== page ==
I hit a brick wall today, not literally, but figuratively. It was a mental brick wall some may liken to a mental meltdown. Today, marked the 70th day my 15-year-old son has been thousands of miles away from home in a residential treatment facility in Denver for a relapse from his eating disorder. Unfortunately, for adolescent males the options for residential treatment programs are slim. My husband and I sent him back to the center which he had stayed in two years prior. I would like to say it was a tough choice, but when faced with seeing your child stare life or death in the face, there really isn’t a choice to be made at all.
It seems strange to me today of all days I had my breakdown. Overall, I had been coping relatively well with his absence. I had settled into the uncomfortable quiet a house minus one teenage boy starts to possess. The reality of the impact an eating disorder has on a family hit me in the face like a gale force wind.
The day kicked off with us being told by my son’s doctor our insurance company has decided to no longer pay for his residential treatment. They feel based on their medical criteria, he is ready for the next step. As I hear these words I am infuriated, mad and worried. It is so frustrating to think they know what’s in the best interest of my son. The insurance company has decided it is time for him to transition or step down into a 12-hour day, partial, outpatient, treatment program. While this step will be necessary for his ultimate success, taking him out of residential programming now, when he is so close to the finish line, could be catastrophic.
This is the world we live when insurance is paying the bill. This phenomenon is not limited to eating disorders. It can be seen with any major illness. When it is your child it becomes scary. Unconscionable decisions such as this get made every day. To think they would come this far and pay close to $100,000 dollars and then not be willing to pay for the last 12 days of treatment is inconceivable. They would rather take the risk and cut off the funding, betting against the medical professional’s advice. Yet, if your child is released too soon, the revolving door syndrome begins when another costly relapse can occur. Ultimately, they could pay double for a patient’s treatment. Unfortunately, that is not how the actuaries calculate their costs and how the insurance companies make their decisions. They have boxes they check and criteria they use that can defy logic.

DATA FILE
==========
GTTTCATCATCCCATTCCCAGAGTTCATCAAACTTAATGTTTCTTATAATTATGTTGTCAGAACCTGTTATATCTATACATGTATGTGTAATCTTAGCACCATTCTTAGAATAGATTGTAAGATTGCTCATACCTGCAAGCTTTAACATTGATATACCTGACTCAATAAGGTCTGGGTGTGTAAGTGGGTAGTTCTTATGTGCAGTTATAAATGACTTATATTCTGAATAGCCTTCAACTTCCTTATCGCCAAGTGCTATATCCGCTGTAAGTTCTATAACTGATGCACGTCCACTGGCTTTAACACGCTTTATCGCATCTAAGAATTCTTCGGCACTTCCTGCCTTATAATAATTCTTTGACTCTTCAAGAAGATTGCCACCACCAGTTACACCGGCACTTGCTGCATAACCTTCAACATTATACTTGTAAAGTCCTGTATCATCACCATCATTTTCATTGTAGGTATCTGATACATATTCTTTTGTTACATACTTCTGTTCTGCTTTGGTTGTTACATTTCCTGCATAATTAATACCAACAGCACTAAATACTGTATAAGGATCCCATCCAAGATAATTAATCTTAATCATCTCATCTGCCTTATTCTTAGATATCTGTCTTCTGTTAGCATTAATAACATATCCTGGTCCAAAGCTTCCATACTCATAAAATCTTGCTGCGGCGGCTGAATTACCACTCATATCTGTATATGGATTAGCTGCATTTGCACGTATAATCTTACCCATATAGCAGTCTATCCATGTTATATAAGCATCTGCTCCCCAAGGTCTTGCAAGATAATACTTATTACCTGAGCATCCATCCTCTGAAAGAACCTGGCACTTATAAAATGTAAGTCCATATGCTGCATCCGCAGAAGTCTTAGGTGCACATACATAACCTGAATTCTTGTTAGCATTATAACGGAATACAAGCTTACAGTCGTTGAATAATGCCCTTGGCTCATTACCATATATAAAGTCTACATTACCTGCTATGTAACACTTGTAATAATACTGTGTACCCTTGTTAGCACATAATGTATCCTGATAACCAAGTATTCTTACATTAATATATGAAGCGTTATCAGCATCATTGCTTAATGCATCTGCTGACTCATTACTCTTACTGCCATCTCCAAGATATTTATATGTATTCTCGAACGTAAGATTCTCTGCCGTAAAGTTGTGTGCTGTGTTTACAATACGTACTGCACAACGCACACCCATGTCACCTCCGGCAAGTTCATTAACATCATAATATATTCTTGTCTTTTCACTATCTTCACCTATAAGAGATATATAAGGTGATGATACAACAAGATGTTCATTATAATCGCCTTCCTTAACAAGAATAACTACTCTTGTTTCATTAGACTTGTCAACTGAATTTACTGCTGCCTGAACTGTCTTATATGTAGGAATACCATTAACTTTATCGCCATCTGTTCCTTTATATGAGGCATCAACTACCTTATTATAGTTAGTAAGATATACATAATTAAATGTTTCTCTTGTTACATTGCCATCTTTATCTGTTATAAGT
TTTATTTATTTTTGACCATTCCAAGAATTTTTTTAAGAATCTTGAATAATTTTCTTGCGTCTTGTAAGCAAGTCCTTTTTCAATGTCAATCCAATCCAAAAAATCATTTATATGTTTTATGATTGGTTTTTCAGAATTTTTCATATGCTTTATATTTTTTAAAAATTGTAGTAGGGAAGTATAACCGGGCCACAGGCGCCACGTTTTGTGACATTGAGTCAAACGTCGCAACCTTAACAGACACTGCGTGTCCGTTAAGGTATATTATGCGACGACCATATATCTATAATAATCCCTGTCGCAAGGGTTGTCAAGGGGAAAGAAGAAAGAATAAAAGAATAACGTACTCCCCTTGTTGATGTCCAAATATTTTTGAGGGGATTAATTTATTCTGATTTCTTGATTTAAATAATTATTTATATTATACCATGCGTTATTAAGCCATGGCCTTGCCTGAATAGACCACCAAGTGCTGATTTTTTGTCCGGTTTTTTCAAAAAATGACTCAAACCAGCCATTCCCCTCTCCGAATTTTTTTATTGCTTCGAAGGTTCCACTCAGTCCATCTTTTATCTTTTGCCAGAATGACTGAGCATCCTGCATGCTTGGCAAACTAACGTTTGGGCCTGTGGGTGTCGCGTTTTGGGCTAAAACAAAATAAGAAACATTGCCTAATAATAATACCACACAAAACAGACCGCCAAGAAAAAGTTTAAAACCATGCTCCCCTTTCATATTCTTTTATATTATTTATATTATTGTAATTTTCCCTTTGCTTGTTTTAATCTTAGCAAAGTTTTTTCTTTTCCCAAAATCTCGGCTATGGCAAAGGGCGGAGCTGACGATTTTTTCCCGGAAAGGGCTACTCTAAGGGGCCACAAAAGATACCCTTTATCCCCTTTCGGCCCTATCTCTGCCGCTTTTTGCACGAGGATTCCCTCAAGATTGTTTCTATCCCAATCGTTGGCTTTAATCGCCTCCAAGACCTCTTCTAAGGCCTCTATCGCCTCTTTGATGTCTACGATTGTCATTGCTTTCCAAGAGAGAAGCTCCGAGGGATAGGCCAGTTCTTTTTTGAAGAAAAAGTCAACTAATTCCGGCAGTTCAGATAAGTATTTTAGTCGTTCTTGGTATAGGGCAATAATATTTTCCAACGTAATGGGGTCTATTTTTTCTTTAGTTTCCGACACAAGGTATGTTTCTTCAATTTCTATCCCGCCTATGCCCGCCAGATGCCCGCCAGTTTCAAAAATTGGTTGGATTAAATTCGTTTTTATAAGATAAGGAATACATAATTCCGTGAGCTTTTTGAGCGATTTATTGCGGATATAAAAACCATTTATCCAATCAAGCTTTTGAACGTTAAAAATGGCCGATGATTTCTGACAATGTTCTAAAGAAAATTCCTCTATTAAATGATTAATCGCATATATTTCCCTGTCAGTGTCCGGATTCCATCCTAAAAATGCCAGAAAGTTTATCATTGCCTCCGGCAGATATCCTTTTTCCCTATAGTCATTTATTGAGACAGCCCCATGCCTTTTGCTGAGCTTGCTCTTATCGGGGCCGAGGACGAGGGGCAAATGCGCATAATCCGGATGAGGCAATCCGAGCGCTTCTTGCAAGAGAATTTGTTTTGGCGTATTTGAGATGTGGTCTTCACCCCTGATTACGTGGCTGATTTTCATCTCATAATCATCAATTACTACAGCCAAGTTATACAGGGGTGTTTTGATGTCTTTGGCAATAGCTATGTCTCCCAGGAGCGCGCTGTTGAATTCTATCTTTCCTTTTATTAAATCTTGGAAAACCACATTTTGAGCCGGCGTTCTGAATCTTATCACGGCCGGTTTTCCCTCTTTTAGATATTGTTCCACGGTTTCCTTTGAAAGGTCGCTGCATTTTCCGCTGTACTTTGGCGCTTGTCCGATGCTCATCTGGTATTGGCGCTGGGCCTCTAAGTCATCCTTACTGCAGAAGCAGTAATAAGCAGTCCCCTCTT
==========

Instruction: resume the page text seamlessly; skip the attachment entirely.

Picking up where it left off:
For a family, having a child away in residential treatment is stressful, isolating and scary. You do it however, because it literally can be a matter of life or death for an patient with anorexia. In our case, our son collapsed on his bedroom floor starving, dehydrated with low blood pressure. He was dying of his disease right before our eyes. We had been doing everything we could to prevent this very episode but, an eating disorder is sneaky and it hides in ways you cannot imagine. In our case our son hid his illness in plain sight. We rushed him to a children’s hospital for nutritional refeeding and stabilization. That is when the insurance clock began ticking. It’s maddening to think a family would endure all that time with a child away from their home and when the hour glass runs out, the system cuts them off. The insurance company paying the tab tells a family with the patient is done. What is most alarming is the toll it takes on the patient. To not allow them to continue their programing seems inhumane.